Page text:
**These insights have come from conversations with owners of Taco Bell, Mcdonald’s, Chick-fil-A and other QSR brands nationwide.**

A sign that reads "NOW HIRING"

 

“People still need to eat, so we have to be prepared to keep serving!”

QSR Operator in Texas.

 

 

 

Be prepared to over-staff
Just about every owner I spoke with is increasing their hiring in preparation for some subset of their staff getting sick or needing to be out of work. With kids staying home from school, many of their staff members are looking to reduce or rearrange shifts in order to accommodate the new normal.

Our clients are taking a page from other industries that ramp staffing during the holidays and bringing on applicants under the agreement that they are temporary for the foreseeable future. One tactic they are using is messaging all previous applicants and asking them to reapply. Previously, our team has found that 32% of previous applicants will reapply through the Sprockets platform when prompted.

 

Handling an influx of applicants
As other sectors within foodservice, in particular casual and fine dining, and the hourly workforce scale down their staff, QSR locations are seeing an influx of applicants. Not all of our clients need this many staff members, but don’t want to miss out on what they are calling “an unfortunate opportunity”. When asked to explain, they helped me understand that they don’t want to miss out on quality applicants. Sourcing is not always easy in QSR, so they want to make sure they don’t pass on an applicant that could be a great hire in the future.

What we found is these locations are still sending applicants through the Sprockets system to be scored and archived for future hiring needs. The prevailing thought is that when they need to potentially over-staff, or a staff member gets sick, they will have a group of pre-qualified applicants to call.

 

A man in a pizza shopCross-training employees
As dining areas close, drive-thru and delivery sales are on the rise. Many of our clients are focusing on cross-training staff members to take on new roles. An owner of a pizza chain is using Sprockets to identify which staff members compare well to their top-performing employees in other job roles. Doing so has made it easy to know which employees to shift into various roles based on their personality as opposed to previous experience, which many don’t have. This cross-training has allowed them to keep from reducing staff hours as well as handle the influx in delivery and drive-thru sales.

 

Displaying staff preparedness to clients
QSR’s focus on customer service and thoroughness is putting the industry in a unique position to cater to our customers’ concerns. What I mean by this is we naturally take safe serve precautions in our daily routines at a restaurant and put the needs of our customers first. Now it’s crucial to communicate what we’ve always done (i.e. wash our hands, wear gloves, etc.) as a way to show the patrons that they can trust ordering from our location.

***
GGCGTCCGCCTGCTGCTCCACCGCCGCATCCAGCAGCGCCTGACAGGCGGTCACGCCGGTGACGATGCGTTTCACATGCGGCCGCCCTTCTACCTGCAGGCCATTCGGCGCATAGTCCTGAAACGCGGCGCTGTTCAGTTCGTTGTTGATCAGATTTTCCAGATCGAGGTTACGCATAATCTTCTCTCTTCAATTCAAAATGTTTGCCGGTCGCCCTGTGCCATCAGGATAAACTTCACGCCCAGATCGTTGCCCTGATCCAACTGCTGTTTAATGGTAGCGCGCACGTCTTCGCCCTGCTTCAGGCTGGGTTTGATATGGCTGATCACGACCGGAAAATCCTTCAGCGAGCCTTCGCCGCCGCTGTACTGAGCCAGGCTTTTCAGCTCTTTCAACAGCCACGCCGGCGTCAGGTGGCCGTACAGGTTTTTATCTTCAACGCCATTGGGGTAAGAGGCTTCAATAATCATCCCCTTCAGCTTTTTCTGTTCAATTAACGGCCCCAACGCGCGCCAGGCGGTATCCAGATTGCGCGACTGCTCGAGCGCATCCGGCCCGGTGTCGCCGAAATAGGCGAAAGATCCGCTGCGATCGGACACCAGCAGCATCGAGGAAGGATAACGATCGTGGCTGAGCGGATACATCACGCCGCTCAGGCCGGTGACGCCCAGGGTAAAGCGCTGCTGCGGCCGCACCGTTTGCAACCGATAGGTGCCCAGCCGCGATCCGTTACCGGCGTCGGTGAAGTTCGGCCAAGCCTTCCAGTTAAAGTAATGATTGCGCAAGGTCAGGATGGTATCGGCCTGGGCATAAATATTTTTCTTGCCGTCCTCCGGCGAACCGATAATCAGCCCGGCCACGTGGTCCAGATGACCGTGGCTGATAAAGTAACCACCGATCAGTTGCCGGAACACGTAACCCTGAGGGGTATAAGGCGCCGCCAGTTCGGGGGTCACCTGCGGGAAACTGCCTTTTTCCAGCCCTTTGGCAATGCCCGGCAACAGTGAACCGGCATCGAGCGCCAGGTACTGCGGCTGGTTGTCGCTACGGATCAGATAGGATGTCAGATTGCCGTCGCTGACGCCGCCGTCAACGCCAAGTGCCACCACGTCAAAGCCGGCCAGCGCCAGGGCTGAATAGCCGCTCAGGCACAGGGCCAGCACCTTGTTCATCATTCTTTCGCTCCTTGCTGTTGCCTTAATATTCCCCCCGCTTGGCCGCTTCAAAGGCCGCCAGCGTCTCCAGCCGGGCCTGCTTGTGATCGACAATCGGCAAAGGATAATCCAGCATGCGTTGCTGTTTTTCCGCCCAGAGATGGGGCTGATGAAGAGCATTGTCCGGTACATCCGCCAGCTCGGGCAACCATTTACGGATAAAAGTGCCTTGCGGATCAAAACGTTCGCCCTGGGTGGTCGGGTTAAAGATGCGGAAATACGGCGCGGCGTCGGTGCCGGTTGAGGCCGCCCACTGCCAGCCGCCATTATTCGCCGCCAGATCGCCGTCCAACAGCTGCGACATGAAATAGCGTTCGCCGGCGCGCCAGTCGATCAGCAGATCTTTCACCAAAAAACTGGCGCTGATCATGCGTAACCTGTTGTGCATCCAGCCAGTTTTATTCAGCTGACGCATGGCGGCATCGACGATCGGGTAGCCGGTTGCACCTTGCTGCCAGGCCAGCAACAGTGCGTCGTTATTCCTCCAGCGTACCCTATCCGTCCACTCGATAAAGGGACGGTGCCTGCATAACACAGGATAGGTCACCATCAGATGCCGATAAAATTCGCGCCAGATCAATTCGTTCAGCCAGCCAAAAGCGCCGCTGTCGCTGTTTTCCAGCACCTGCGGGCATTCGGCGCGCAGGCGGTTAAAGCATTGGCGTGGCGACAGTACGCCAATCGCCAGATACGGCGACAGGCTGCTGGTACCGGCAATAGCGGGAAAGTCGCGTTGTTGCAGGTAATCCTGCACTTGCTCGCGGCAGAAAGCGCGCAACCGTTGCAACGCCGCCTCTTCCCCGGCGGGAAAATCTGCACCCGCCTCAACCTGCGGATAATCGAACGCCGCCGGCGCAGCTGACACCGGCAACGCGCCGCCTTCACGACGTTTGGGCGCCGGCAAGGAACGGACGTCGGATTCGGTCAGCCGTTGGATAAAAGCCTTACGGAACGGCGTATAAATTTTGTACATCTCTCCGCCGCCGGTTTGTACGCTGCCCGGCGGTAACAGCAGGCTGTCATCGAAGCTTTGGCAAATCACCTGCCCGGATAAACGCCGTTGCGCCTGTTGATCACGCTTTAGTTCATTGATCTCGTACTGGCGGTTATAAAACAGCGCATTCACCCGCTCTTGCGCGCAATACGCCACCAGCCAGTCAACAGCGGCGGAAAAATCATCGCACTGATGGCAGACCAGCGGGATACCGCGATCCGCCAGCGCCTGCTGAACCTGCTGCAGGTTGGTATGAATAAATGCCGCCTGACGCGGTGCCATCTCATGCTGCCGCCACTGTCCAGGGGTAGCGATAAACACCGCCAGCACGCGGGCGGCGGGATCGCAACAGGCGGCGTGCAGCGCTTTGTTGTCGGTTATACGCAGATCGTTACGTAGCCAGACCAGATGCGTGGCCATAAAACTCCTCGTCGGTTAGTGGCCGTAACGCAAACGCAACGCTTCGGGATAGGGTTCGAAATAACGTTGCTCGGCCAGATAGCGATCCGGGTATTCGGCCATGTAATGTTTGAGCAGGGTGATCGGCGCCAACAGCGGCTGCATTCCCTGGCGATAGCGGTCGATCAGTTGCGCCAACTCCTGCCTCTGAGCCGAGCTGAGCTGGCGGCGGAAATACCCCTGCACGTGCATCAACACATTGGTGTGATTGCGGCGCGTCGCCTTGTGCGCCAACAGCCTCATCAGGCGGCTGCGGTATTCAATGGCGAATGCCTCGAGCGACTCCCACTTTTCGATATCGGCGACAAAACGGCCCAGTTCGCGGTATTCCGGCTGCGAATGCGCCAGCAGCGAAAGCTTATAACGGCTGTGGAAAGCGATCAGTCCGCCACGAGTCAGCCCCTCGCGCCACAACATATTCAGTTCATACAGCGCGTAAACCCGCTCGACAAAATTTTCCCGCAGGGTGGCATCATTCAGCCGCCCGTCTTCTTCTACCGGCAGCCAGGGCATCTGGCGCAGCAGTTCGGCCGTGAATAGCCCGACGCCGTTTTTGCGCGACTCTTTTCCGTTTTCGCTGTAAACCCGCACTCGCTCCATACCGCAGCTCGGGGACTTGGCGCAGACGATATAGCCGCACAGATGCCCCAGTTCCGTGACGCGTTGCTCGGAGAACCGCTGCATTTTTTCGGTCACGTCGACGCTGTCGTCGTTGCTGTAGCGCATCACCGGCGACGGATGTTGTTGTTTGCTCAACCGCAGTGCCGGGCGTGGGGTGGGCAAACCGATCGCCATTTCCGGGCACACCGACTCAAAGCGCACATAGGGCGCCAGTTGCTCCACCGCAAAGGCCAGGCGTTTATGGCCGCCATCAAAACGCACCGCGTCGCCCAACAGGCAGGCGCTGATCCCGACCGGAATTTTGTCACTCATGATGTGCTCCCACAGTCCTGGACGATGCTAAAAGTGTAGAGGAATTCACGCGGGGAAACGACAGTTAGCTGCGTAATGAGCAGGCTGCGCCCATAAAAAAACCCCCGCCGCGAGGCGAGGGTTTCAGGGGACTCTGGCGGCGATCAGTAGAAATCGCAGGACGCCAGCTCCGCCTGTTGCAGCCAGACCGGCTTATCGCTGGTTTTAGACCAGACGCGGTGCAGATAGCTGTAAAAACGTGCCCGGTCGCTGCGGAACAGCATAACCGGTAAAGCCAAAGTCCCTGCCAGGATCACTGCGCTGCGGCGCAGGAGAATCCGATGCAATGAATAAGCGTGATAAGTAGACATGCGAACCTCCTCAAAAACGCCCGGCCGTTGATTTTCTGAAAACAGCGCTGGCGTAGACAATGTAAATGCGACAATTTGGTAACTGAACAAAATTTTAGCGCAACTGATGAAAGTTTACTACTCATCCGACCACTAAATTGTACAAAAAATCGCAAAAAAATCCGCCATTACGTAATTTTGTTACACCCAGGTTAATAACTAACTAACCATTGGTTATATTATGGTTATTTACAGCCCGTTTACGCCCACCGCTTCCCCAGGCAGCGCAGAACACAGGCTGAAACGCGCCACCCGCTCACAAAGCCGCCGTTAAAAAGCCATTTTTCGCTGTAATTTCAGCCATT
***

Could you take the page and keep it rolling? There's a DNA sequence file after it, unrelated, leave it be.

Owners are taking steps to train staff members to almost “make a show” of these routines in order to boost consumer confidence and patronage. What has always been the issue with these routines, is selecting staff members mature enough to take them seriously. The owners I spoke with are being hypervigilant in watching how staff members react and dismissing those not taking things seriously.

 

Who’s your “Hurricane Crew”?
Growing up in the restaurant industry in Charleston, SC I became very familiar with the “Hurricane Crew”. These are your staff members that have a strong sense of community and want to serve others in trying times. Taking shifts during major storms was a bit of a “badge of honor” and staff members truly felt pride in feeding the community during a recovery.

While COVID-19 will be with us much longer than a hurricane, our local clients are still taking the time to identify which staff members are willing to be part of the crew if they are forced to be short-staffed. The advice we received is to not only identify the individuals for those types of long hour grinds, but to also have an “emergency shift schedule” preplanned for a two-week period.

 

Making the difficult choice
While most of the owners I spoke with are positive about how to handle staffing, some are worried about how to keep their best staff members should a location need to shut down. Responses ranged from making choices based on past performance to simply instituting a last-one-in, first-one-out policy.

Of course, the advice our customer service team provided was to add objective data to the mix. By knowing who your top performers are, regardless of tenure, you have a better understanding of who is working well for your location. In addition, we recommended looking at how team members compared from one location to another. Our platform can identify if a middle-range performer may actually be a top performer at a different location under another GM. Our clients already use this process when routing new applicants to specific job roles or locations based on their match score.

 

Filling orders and hiring will continue…
Our clients feel prepared to handle the trying times that COVID-19 has brought. They know they will continue to need a quality staff and that hiring will remain as constant in their business as the food they serve. Again, our hope is the lessons our clients have taught us will be helpful to you and your business.